28 May 2007

World of Warcrack

Meet Corelle.

Corelle is my alter-ego in World of Warcraft. That would be "WoW" for short. I've been playing the game for a couple of weeks now. I even managed to suck Amy into it. I'd originally wanted to name the character "Coral," but that name had been taken. I went through a couple of alternate spellings before I settled on Corelle. It came to mind as she reached 5th level that Corelle is a brand of dinner plates. Egad.

I'm an RPer first, and an engine of monster death second. Still, running around killing stuff has an appeal that can hardly be explained. It's odd, but playing a female character gets you all sorts of attention. Though Amy expresses that she isn't getting hit on in the game, despite the fact that she's playing a female. Personally, I think it's because she's playing a gnome.

Edit: I've put in a new picture of the girl, mostly because the other one was too dark. I end up playing in the evenings, and since the game clock is dynamic, it's almost always dark.

25 May 2007

Waiting Patiently

It’s only natural that waiting for the things that really matter to us is so painfully done. There are plenty of things I don’t care about that I have no trouble waiting for. Dental visits, for one. Increases in the price of gasoline, for two. A most definite three would be waiting for Hastur to use the litterbox (or the carpet, as the case may be; disgusting animal).

I’m generally very patient. I worry, but that’s not the same as being impatient. There are similarities, true, and the two can certainly be joined together. I’d be a complete emotional wreck if I were both worried and impatient all at the same time. My wife would probably take my life in some agonizing, mediaeval manner. Garroting me while I fitfully slept, for instance.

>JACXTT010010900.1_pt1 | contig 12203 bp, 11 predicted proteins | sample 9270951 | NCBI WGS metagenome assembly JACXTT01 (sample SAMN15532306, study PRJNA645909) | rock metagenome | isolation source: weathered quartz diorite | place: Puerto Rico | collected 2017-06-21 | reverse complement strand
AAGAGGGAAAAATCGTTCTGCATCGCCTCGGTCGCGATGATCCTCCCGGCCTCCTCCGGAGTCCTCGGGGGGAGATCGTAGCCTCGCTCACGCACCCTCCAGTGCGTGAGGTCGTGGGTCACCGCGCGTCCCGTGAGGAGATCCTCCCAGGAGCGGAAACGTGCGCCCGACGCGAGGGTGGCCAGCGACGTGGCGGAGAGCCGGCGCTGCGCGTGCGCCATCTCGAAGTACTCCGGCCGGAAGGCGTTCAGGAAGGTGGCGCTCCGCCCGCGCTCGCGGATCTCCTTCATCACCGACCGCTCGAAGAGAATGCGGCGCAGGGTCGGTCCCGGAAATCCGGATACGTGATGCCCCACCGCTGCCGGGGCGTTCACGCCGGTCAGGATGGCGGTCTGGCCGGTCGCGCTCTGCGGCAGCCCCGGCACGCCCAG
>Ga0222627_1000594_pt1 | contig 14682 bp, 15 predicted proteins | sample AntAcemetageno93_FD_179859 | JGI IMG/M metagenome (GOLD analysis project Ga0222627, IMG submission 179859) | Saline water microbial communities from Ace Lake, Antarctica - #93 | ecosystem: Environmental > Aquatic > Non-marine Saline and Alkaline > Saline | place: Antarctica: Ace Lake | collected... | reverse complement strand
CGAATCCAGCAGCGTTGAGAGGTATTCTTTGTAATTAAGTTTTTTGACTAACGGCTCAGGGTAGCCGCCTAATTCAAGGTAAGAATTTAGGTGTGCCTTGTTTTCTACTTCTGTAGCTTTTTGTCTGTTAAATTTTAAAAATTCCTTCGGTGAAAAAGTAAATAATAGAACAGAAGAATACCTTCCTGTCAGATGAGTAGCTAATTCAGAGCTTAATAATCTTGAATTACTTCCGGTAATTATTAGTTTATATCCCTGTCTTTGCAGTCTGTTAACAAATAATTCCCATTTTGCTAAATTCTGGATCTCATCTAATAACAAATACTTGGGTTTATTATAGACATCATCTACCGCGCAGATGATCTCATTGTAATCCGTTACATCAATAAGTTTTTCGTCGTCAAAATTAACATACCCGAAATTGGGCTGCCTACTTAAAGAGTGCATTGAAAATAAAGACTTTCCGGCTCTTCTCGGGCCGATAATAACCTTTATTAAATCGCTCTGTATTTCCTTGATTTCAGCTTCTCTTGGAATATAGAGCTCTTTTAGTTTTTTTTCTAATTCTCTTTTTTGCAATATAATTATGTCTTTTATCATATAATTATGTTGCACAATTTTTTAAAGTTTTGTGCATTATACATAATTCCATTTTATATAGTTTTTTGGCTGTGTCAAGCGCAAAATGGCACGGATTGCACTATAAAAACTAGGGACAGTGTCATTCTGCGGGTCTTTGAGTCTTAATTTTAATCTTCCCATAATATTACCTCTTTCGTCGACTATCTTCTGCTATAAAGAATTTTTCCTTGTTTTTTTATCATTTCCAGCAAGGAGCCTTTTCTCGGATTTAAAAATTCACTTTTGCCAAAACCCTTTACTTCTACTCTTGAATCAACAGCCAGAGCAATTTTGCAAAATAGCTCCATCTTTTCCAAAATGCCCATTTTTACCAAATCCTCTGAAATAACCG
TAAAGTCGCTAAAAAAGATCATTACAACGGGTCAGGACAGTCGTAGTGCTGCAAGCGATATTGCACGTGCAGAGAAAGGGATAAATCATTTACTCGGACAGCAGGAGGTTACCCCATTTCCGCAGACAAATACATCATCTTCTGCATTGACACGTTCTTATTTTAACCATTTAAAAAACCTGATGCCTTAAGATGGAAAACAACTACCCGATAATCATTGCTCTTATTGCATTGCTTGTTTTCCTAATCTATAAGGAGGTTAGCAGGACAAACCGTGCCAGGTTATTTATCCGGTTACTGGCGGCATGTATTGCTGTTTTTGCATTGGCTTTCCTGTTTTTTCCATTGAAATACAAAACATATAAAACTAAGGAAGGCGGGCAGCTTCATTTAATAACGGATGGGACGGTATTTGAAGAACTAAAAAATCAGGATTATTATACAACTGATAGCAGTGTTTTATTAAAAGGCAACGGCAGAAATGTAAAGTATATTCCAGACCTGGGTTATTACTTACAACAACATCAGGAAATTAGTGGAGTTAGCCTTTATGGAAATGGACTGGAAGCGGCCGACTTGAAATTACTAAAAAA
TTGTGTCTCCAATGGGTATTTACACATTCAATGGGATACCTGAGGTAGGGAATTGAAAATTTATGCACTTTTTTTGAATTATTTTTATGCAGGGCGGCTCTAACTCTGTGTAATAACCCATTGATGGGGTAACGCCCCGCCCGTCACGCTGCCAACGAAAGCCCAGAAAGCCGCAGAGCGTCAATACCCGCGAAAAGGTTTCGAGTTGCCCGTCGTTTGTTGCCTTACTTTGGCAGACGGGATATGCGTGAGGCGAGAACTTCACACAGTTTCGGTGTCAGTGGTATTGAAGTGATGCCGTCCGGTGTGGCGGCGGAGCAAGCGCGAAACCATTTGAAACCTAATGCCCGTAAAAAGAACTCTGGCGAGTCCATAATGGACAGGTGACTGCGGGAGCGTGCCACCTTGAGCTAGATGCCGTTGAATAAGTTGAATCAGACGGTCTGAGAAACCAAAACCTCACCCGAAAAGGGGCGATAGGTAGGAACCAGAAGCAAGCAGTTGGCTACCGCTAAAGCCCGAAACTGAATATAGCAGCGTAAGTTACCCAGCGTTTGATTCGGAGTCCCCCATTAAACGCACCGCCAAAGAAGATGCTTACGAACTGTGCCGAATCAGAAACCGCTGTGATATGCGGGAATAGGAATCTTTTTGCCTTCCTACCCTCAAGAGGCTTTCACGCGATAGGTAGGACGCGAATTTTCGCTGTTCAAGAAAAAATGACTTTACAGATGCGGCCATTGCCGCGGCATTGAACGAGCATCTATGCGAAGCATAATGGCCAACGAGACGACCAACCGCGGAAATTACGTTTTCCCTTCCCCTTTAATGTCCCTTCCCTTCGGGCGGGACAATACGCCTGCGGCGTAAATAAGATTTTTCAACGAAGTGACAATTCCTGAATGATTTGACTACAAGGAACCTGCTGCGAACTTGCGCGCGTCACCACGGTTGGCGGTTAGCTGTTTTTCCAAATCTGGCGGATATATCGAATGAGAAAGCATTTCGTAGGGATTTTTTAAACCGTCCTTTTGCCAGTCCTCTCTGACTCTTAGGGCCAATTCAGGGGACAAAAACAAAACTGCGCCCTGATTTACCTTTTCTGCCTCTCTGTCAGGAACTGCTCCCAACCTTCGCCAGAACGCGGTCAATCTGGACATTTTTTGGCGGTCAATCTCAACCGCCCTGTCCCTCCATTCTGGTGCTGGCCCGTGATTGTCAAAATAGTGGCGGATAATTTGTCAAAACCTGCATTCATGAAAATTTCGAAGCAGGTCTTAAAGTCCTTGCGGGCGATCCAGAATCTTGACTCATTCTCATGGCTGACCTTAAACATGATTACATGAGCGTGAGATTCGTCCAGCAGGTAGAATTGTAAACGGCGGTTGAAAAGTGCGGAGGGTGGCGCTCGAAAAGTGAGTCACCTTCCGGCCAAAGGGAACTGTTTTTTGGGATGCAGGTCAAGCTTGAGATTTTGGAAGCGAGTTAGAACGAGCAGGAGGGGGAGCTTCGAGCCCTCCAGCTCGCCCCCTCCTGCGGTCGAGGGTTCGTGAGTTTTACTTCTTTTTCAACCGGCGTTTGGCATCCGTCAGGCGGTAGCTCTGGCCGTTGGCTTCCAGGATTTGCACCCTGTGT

So there’s all this vague talk about me waiting patiently. For what, you ask?

As is often the case, mum is the word on certain things. This is one of them. Were I you, reading this post, I’d likely find myself totally annoyed with it. I don’t feel bad about baring my soul, expressing my pain to the world, but even I have secrets. I am contractually obliged to keep most of them under my hat. The other 10% are more personal than I’d rather reveal. At least they don’t involve major surgery of any kind.

Unrelated: I’ve been reading George R. R. Martin’s A Game of Thrones. What a doorstop of a book, but it’s well-written. I’m finally getting the characters straight, more often than not.

Also, I heard from a fellow gamer on one of the local RPG boards that my name is, indeed, gracing the cover of Complete Champion. That’s great, says I. I have yet to see the book, much less hold it in my sweaty hands. Yet another of the many things I’m waiting for. It’s important, yes, but I’m not losing sleep over Complete Champion. As if I have that much sleep to lose these days.